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8 May 2013

Computer Programs Useful Tool For Parents’ Sex Talk With Their Children

Keywords: computer, interview, parents, teens, Western Europe, experiment, family communication, intervention, learning, survey,

Many young people use their computers as a form of sex education. Critics fear that the internet is not the right place for teens to learn about sex, because of the access to non-educational pornographic material. However, a study in Cyberpsychology, Behavior, and Social Networking shows that computers can be used to educate young people about sex. Educational computer programs not only increase knowledge about sexual matters, they can enhance parent-child communication about sex as well.  

Take aways

  • An educational computer program developed for families can enhance teens’ sex education in two ways:
    • it offers potential to increase sexual knowledge.
    • it stimulates parent-child communication about sex by opening up moments and topics for discussion. 
  • However, when parents feel they lack the knowledge, or skills to educate their children, successful communication about sex is less likely to occur.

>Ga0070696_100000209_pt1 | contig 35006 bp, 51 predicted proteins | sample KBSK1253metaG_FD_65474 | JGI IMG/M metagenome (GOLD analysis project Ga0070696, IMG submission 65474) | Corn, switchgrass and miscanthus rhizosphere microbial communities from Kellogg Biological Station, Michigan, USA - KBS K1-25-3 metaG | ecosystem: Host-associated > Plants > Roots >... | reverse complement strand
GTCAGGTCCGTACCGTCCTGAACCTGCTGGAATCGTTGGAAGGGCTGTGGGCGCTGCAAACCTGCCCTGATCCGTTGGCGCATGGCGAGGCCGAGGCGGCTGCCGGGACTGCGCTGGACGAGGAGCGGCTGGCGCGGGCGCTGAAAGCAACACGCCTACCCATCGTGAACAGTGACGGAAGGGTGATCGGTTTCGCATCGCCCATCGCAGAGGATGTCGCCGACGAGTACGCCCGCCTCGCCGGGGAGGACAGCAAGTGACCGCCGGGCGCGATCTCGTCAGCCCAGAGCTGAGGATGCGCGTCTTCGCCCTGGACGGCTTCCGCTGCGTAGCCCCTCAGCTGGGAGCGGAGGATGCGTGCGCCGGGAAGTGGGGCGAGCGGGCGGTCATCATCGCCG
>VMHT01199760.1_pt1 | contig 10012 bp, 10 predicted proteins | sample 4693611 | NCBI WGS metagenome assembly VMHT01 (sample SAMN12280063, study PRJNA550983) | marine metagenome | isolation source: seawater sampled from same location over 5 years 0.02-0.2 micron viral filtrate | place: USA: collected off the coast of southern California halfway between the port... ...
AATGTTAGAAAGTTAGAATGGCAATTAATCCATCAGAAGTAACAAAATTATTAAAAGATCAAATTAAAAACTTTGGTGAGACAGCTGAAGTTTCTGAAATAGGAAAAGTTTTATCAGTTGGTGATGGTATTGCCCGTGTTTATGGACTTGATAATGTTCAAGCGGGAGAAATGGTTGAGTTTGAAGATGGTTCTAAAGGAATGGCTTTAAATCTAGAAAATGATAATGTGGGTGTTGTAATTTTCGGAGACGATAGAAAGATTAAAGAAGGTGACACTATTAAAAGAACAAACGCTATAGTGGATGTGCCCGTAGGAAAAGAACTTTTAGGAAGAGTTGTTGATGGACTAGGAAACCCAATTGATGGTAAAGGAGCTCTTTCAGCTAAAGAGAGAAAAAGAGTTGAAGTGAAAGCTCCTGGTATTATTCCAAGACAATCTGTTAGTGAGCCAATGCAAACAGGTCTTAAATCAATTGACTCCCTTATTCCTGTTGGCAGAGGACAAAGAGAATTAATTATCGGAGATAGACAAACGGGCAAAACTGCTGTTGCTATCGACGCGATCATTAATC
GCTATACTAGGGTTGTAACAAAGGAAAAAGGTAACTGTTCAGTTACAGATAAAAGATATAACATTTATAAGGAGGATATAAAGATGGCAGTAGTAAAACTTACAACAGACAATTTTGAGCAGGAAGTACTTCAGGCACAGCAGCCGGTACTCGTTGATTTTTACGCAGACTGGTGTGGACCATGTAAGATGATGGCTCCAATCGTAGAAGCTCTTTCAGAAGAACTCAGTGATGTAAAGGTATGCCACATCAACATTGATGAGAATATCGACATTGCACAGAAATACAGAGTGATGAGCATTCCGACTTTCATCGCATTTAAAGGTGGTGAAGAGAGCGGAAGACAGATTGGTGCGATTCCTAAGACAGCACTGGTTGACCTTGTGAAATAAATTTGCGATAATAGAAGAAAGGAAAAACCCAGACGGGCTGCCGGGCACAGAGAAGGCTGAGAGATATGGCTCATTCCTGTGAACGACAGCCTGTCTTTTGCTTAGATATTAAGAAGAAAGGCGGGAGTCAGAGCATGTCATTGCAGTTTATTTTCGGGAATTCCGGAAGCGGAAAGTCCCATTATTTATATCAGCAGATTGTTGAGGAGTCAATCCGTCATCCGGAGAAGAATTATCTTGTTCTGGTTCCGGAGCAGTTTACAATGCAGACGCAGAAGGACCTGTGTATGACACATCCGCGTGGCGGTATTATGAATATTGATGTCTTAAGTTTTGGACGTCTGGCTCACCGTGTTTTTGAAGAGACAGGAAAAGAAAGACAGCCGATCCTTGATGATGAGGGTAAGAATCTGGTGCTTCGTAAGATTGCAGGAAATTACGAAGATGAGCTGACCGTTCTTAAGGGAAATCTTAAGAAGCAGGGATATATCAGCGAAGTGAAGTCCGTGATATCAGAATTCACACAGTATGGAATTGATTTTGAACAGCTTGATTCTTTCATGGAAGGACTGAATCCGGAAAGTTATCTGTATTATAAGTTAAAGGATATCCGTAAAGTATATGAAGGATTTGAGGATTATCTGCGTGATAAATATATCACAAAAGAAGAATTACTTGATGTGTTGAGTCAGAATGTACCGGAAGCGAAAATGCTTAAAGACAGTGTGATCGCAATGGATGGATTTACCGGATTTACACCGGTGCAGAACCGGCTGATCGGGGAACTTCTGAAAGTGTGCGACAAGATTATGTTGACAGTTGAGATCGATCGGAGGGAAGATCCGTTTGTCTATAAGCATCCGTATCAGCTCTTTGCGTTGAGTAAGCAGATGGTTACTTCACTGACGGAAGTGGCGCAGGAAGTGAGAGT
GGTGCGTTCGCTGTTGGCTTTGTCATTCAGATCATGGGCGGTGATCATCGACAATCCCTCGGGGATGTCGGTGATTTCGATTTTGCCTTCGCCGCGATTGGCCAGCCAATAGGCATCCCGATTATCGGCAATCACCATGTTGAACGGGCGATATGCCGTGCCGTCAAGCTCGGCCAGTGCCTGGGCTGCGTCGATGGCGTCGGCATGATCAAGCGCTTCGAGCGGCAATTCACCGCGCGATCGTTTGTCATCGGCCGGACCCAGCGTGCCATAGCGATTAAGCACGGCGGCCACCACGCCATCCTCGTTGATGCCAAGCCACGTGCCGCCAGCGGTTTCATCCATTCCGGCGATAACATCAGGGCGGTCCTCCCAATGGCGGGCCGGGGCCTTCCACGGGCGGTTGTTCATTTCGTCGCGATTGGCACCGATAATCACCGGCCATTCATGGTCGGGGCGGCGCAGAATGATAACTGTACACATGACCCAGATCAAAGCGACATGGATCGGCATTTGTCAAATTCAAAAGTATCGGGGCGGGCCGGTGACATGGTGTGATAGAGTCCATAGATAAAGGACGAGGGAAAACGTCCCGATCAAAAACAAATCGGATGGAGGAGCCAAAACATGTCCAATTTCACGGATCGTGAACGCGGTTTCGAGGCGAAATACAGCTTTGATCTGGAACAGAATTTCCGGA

• Therefore, educational (computer) programs should focus on educating parents as well so they become knowledgeable and confident enough to open up the sex talk.

Study information

  • The question?

    Are computer programs targeted to families successful in educating teens about sex, and in enhancing parent-child communication about sexual matters?

  • Who?

    20 British families (15 boys, 10 girls (aged 12 to 16 years), and their parents (mostly mothers))

  • Where?

    Northeast of England, Europe

  • How?

    The study started with interviews to explore how parents and their children discuss sexual matters. They received a questionnaire as well, that revealed their sexual knowledge, and confidence in their own knowledge. Then the parents and their children were exposed to the computer program “Sense, Sex, and Relationships”. This program covered aspects of sex, relationships, and tips on how parents could enhance the ‘sex talk’. The program (on a CD-ROM) was left within the families for a week for further viewing. Afterwards, they received a questionnaire again to reveal possible change in their knowledge. 

Facts and findings

  • Children’s sexual knowledge and confidence about this knowledge increased after using the educational computer program. 
  • The sexual knowledge and confidence of the parents increased as well. 
  • The program also stimulated parent-child communication about sex.
  • Even if parents already did some ‘sex talk’ with their children, the computer program stimulated further conversation, because it opened up moments and topics for discussion.
  • Communication within families tended to be better when children perceived their parents as knowledgeable, or as a role model. 
  • In contrast, parent-child communication progressed less smoothly when parents felt embarrassed to talk with their children about sex matters, because they felt they lacked the right skills and knowledge to do so. 
  • Critical note: The researchers studied only 20 families, and the conclusions may not hold for all families.